Your app can authenticate users using one of these options:

  • A Google Account
  • An account on your Google Apps domain

Choosing an authentication option

After you create your app, you can choose the authentication option you want to use. By default, your app will use Google Accounts for authentication. To choose another option, such as Google Apps domain, go to the settings page for your project in the Google Developers Console and click Edit. In the Google authentication dropdown menu, select the desired authentication type, and then click Save.

Signing in and out

An application can detect whether a user has signed in to the app with your app's chosen authentication option. If the user is not signed in, the app can direct the user to Google Accounts to sign in or create a new Google account. The app gets the URL for the sign-in page by calling a method of the Users API. The app can display this URL as a link, or it can issue an HTTP redirect to the URL when the user visits a page that requires authentication.

If your app uses Google Accounts or Google Apps for authentication, the name of your application appears on the sign-in page when the user signs in to your application, using the application name you chose when registering the application. You can change your application name in the Google Developers Console projects page. Click on the pencil icon for the project you want to rename.

Once the user has signed in or created a Google account, the user is redirected back to your application. The app provides the redirect URL to the method that generates the sign-in URL.

The Users API includes a method to generate a URL for signing out of the app. The sign-out URL de-authenticates the user from the app, then redirects back to the app's URL without displaying anything.

A user is not signed in to an application until she is prompted to do so by the app and enters her account's email address and password. This is true even if the user has signed in to other applications using her Google Account.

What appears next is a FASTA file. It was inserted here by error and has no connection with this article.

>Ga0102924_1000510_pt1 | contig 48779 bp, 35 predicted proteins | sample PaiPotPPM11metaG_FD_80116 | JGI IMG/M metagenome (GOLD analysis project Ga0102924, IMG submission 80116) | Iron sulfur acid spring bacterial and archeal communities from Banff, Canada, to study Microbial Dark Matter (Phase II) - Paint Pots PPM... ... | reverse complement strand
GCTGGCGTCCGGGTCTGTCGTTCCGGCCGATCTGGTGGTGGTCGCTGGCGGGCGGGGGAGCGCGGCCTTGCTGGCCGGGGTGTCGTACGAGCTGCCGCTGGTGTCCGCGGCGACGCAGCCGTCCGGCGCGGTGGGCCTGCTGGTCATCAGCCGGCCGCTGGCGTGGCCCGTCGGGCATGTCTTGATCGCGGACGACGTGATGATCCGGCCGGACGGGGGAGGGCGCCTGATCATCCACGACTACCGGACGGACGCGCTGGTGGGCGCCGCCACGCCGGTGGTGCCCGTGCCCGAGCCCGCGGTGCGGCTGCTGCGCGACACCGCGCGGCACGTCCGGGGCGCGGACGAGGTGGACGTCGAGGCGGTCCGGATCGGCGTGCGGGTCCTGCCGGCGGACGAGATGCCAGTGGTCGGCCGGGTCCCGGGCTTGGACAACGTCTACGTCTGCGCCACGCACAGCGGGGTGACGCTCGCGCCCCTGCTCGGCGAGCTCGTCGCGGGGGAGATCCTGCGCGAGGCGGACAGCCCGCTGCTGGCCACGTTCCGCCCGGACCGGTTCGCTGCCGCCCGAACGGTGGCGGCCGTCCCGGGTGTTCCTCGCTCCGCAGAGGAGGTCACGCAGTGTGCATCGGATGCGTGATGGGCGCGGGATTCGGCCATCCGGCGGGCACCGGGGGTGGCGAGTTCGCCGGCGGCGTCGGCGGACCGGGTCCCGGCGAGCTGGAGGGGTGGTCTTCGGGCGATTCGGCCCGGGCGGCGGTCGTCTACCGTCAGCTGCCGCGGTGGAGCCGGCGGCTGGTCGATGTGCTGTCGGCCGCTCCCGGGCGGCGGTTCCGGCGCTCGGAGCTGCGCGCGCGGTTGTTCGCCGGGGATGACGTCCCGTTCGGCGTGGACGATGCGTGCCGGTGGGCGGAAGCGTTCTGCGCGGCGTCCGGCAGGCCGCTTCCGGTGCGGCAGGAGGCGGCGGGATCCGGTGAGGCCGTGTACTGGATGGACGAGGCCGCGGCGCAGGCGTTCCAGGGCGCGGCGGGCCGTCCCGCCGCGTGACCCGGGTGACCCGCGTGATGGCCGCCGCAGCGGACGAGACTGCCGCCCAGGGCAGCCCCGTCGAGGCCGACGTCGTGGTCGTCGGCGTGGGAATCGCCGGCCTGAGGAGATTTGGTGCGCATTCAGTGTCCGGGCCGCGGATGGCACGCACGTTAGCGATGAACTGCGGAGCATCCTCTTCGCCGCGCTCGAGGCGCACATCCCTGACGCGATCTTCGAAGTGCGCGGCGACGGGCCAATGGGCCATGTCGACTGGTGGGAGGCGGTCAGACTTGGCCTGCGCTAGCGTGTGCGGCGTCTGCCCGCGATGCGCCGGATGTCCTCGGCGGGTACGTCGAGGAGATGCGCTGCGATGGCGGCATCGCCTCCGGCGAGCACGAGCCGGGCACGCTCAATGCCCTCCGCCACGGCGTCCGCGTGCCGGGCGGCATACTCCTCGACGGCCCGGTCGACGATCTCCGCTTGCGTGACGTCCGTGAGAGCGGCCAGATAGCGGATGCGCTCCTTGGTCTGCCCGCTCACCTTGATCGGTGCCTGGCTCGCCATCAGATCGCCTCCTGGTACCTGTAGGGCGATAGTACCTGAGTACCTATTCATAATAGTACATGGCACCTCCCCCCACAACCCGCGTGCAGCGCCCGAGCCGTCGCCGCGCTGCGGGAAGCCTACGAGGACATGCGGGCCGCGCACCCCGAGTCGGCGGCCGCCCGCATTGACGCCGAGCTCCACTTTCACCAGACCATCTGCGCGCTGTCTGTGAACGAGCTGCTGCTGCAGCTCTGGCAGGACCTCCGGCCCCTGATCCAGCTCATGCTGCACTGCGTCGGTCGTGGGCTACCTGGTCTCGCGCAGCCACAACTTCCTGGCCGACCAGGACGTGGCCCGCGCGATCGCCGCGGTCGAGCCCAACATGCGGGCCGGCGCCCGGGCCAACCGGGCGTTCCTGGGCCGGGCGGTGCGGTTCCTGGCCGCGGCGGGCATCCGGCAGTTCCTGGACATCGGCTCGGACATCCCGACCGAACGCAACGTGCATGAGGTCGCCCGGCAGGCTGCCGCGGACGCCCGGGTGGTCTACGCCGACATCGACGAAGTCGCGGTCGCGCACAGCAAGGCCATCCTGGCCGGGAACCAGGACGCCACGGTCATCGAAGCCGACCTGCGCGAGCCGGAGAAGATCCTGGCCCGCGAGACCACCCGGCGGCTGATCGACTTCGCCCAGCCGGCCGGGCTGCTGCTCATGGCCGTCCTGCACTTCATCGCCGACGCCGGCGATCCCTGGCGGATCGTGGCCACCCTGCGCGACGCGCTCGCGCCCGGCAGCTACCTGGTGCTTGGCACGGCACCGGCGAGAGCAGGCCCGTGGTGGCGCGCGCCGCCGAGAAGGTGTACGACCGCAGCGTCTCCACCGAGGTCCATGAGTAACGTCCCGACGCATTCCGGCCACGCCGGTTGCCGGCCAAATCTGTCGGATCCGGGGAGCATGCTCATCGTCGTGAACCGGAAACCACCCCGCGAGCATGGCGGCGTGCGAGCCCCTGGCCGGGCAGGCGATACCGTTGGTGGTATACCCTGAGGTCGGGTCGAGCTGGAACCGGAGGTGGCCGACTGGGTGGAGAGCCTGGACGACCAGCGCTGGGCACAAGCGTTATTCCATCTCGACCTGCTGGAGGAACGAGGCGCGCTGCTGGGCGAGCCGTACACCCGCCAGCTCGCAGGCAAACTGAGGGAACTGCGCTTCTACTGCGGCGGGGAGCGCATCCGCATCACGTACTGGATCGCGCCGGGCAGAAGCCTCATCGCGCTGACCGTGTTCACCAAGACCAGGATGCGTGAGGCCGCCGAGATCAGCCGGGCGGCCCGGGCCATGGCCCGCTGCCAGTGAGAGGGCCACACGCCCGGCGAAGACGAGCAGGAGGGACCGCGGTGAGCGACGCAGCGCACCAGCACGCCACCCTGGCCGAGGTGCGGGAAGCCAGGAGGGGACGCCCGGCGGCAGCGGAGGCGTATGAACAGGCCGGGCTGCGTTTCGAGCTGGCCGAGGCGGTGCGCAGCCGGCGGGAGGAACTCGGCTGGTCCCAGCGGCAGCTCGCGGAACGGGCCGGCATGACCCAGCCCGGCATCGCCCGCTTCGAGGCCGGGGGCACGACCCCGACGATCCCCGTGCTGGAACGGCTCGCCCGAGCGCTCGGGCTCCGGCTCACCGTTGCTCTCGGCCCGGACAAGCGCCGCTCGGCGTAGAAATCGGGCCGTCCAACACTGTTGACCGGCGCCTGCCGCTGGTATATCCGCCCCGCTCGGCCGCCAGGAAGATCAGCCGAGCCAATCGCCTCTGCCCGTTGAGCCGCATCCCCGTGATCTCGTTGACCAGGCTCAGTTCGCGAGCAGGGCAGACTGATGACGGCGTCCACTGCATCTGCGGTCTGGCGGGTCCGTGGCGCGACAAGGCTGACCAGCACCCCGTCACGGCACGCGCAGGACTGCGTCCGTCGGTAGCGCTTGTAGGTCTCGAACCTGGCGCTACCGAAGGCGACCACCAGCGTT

Accessing account information

While a user is signed in to an app, the app can access the account's email address for every request the user makes to the app. The app can also access a user ID that identifies the user uniquely, even if the user changes the email address for her account.

The app can also determine whether the current user is an administrator (a "developer") for the app. You can use this feature to build administrative features for the app, even if you don't authenticate other users. The Go, Java, PHP and Python APIs make it easy to configure URLs as "administrator only".

Google accounts and the development server

The development server simulates the Google Accounts system using a dummy sign-in screen. When your application calls the Users API to get the URL for the sign-in screen, the API returns a special development server URL that prompts for an email address, but no password. You can type any email address into this prompt, and the app will behave as if you are signed in with an account with that address.

The dummy sign-in screen also includes a checkbox that indicates whether the dummy account is an administrator. If you check this box, the app will behave as if you are signed in using an administrator account.

Similarly, the Users API returns a sign-out URL that cancels the dummy sign-in.